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Common Sense Psychology

psychology is common sensePsychology is just common sense.

Or, at least some prominent figures think so.  Popular radio talk show host Dennis Prager says, “Use your common sense.  Whenever you hear the words ‘studies show’ — outside of the natural sciences — and you find that these studies show the opposite of what common sense suggests, be very skeptical.  I do not recall ever coming across a valid study that contravened common sense” (Lilienfeld et al., 2010, p.5).

It appears that Prager has not read many scientific studies.

For centuries scientists, science writers and philosophers have encouraged us to trust our common sense (Lilienfeld et al., 2010; Furnham, 1996).  Common sense is a phrase that generally implies something everyone knows. One of the definitions of common sense given by Wikipedia is, “good sense and sound judgment in practical matters.”

Common sense psychology is a myth. What appears to be common sense is often common nonsense.  Scott Lilienfeld, co-author of 50 Great Myths of Popular Psychology, says we should mistrust common sense when evaluating psychological claims (Lilienfeld et al., 2010).

Some examples of common sense psychology include:

  • Working while in high school will help students build character and value money.
  • Children who read a lot are not very social or physically fit.
  • People with low self esteem are more aggressive.
  • The best way to treat juvenile delinquents is to get tough with them.
  • Most psychopaths are delusional.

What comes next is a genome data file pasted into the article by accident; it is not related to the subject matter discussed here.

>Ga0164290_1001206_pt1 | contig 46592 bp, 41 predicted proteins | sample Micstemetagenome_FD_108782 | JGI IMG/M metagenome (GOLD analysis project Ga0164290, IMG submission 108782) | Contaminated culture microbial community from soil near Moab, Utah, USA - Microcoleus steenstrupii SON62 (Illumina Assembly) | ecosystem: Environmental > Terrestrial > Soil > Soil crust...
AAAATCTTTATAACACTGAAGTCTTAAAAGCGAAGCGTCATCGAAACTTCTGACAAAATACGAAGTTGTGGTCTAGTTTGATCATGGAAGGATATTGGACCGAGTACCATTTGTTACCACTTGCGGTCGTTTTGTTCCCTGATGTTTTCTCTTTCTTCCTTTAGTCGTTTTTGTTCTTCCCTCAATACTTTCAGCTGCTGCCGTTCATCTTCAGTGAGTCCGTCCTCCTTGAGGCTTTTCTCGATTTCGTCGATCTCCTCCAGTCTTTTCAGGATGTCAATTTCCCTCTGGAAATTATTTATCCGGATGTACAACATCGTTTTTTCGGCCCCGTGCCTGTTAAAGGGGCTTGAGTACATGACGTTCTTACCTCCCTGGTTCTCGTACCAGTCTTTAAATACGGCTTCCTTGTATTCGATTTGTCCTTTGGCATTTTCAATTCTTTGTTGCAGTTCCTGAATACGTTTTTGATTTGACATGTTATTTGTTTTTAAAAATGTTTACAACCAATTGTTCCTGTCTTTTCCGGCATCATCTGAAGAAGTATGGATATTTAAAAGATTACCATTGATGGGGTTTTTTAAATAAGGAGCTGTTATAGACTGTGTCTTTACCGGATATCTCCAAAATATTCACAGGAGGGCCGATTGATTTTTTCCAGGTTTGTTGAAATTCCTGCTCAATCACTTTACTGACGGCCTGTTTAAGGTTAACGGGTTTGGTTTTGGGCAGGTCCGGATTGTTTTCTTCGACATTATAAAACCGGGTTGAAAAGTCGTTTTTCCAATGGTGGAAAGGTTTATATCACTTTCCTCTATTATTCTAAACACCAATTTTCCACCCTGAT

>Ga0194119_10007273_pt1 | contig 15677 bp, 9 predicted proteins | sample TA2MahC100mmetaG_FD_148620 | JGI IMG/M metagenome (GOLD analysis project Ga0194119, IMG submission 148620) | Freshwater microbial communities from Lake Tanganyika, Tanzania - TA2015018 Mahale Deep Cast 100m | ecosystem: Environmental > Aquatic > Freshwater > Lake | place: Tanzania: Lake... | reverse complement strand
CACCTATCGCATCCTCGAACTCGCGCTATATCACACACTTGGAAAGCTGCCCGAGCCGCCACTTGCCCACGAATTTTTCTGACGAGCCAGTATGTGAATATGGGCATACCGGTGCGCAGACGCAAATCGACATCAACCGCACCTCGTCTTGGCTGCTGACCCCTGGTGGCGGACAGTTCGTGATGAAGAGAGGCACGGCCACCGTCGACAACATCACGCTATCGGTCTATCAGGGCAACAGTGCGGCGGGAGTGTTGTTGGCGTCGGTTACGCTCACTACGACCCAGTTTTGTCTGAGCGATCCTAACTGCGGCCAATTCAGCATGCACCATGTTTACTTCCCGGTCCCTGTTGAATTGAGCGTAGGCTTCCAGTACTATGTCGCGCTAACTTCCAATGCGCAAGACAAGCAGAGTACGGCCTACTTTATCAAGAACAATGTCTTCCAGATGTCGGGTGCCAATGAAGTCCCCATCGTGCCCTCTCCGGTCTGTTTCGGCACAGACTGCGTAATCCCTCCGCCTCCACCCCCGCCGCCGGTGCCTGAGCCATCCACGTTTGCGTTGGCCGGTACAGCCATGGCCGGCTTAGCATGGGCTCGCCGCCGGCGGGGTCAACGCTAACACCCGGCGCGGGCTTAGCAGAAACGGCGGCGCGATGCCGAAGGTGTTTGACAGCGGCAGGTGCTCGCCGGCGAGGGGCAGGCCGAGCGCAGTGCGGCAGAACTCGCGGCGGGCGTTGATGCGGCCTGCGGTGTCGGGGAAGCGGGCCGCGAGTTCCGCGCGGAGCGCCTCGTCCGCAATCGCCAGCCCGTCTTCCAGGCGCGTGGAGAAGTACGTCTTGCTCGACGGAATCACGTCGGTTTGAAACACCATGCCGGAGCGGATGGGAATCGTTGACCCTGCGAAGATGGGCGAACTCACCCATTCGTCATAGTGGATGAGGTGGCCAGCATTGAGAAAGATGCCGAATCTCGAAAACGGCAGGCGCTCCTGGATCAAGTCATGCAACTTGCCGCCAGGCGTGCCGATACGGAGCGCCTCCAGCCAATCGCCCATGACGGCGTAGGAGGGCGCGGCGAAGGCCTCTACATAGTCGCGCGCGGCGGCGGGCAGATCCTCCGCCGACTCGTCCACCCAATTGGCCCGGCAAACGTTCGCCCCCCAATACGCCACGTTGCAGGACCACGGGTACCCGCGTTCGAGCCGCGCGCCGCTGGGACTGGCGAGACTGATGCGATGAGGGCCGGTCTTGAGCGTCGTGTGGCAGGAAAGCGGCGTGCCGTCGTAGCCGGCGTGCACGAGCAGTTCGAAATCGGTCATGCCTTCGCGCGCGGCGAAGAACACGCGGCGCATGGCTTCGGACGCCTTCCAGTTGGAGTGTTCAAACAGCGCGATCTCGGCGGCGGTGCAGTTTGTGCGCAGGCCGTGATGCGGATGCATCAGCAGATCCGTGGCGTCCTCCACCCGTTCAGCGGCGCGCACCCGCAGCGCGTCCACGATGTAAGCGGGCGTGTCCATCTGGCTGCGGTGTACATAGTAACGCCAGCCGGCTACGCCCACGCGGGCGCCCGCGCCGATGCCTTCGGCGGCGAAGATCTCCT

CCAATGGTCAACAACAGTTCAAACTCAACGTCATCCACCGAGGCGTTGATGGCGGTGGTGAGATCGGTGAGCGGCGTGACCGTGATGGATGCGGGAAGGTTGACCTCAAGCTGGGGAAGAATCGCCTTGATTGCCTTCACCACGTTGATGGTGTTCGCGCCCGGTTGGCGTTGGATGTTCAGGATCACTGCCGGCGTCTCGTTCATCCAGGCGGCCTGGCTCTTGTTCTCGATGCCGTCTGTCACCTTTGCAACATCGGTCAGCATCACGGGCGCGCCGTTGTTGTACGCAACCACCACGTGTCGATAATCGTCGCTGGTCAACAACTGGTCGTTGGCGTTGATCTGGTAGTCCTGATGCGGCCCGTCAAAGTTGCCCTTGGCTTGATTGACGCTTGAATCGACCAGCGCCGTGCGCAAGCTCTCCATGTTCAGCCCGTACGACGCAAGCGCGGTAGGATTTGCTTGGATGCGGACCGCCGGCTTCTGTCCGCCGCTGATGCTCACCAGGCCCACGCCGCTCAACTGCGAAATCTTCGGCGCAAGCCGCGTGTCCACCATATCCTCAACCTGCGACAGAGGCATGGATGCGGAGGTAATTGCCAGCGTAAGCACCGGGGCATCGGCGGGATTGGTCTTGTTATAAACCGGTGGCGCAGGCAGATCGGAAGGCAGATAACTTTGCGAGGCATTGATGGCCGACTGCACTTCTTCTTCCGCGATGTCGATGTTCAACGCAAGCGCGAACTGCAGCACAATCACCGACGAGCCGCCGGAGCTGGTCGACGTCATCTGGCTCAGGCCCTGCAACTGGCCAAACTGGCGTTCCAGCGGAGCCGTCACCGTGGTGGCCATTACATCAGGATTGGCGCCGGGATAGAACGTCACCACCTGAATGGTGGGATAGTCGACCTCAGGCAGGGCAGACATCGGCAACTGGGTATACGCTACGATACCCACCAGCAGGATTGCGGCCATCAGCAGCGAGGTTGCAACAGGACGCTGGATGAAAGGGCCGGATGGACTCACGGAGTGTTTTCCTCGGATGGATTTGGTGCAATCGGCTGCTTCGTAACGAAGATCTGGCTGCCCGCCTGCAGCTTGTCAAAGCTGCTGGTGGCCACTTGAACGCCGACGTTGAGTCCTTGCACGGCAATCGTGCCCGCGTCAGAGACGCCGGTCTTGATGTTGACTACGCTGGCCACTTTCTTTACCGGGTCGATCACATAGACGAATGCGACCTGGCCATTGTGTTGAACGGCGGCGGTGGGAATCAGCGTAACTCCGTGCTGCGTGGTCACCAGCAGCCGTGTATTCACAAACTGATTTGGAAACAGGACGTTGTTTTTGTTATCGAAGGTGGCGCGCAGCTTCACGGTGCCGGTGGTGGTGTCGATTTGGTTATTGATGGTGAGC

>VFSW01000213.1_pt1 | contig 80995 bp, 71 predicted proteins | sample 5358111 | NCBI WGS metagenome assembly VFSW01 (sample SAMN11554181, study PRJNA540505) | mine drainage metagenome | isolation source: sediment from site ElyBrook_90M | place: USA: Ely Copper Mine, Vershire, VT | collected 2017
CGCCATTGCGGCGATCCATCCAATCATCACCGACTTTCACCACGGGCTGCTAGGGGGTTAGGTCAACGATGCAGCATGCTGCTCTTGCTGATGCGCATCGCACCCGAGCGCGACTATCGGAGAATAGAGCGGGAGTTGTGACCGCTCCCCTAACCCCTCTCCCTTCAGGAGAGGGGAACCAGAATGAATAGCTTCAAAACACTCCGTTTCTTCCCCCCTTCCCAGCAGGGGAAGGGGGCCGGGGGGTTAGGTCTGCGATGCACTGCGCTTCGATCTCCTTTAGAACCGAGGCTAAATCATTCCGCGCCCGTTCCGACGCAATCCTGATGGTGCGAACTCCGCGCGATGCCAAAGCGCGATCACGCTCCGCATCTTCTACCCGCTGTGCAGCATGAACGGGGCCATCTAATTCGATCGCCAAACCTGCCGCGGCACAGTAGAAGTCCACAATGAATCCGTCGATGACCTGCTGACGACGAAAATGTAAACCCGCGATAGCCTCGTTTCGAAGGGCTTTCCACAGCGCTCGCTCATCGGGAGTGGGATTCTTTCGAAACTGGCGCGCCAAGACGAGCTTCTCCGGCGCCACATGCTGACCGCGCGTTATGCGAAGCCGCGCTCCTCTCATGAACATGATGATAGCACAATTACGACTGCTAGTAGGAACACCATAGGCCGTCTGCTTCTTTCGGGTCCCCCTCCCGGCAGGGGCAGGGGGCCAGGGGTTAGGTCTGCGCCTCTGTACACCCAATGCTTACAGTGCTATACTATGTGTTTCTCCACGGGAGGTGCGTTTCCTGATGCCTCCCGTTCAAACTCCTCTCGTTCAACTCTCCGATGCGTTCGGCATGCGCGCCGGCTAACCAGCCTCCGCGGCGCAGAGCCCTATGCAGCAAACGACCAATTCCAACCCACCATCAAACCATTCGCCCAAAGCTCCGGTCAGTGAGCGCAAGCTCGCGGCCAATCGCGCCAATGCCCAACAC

• We know what will make us happy.

However, not a single one of these is true. Scientific evidence refutes each of the common sense claims listed above.

The failure of common sense can be seen in areas other than just psychology.  What could be more obvious than the flatness of the earth?  Additionally, isn’t it apparent that the earth is stationary?  These claims about the earth were seemingly obvious in previous centuries, but we now know them to be false.  (Of course, this doesn’t mean common sense is always wrong.)

Yesterday’s common sense is often today’s common nonsense. To illustrate this point consider some of the following notions.

Yesterday’s common sense:

  • Women don’t have the “smarts” required to vote.
  • The best place for people with disabilities is an institution.
  • African Americans can’t be taught how to read.

One hundred and fifty years ago the statements made above were common sense.  We now recognize the above-mentioned statements — yesterday’s common sense — as nonsense (Stanovich, 2007).

“[C]ommon sense is the collection of prejudices acquired by the age of 18. It is also a result of some pervasive and extremely stupid logical fallacies that have become embedded in the human brain over generations, for one reason or another,” says Albert Einstein (Shakespeare, 2009)

Indeed, because when empirically tested common sense often fails the test, it becomes common nonsense.


Furnham, A. (1996).  All in the mind: The essence of psychology.  New York: Taylor & Francis.

Lilienfeld et al. (2010).  50 Great Myths of Popular Psychology: Shattering Widespread Misconceptions about Human Behavior.  Malden, MA: Wiley-Blackwell.

Shakespeare, G. (2009). 5 Ways “Common Sense” lies to you Everyday. (Accessed December 22,2010).

Stanovich, K. (2007).  HOW TO THINK STRAIGHT ABOUT PSYCHOLOGY.  Malden, MA: Wiley-Blackwell.

Wikipedia. Common sense
(Accessed December 22, 2010).

Photo by Simone Brunozzi, available under a Creative Commons attribution license.

Common Sense Psychology

Jamie Hale, M.S.

Jamie Hale, MS., is a researcher specializing in eating behavior, cognitive science (various aspects) and scientific reasoning. Jamie has written seven books and co-authored one. He is a member of the World Martial Arts Hall of Fame (recognition of my strength and conditioning work with martial artists), college instructor, learning / memory consultant and board member of Kentucky Council Against Health Fraud.

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APA Reference
Hale, J. (2018). Common Sense Psychology. Psych Central. Retrieved on September 26, 2020, from
Scientifically Reviewed
Last updated: 8 Jul 2018 (Originally: 16 Jan 2011)
Last reviewed: By a member of our scientific advisory board on 8 Jul 2018
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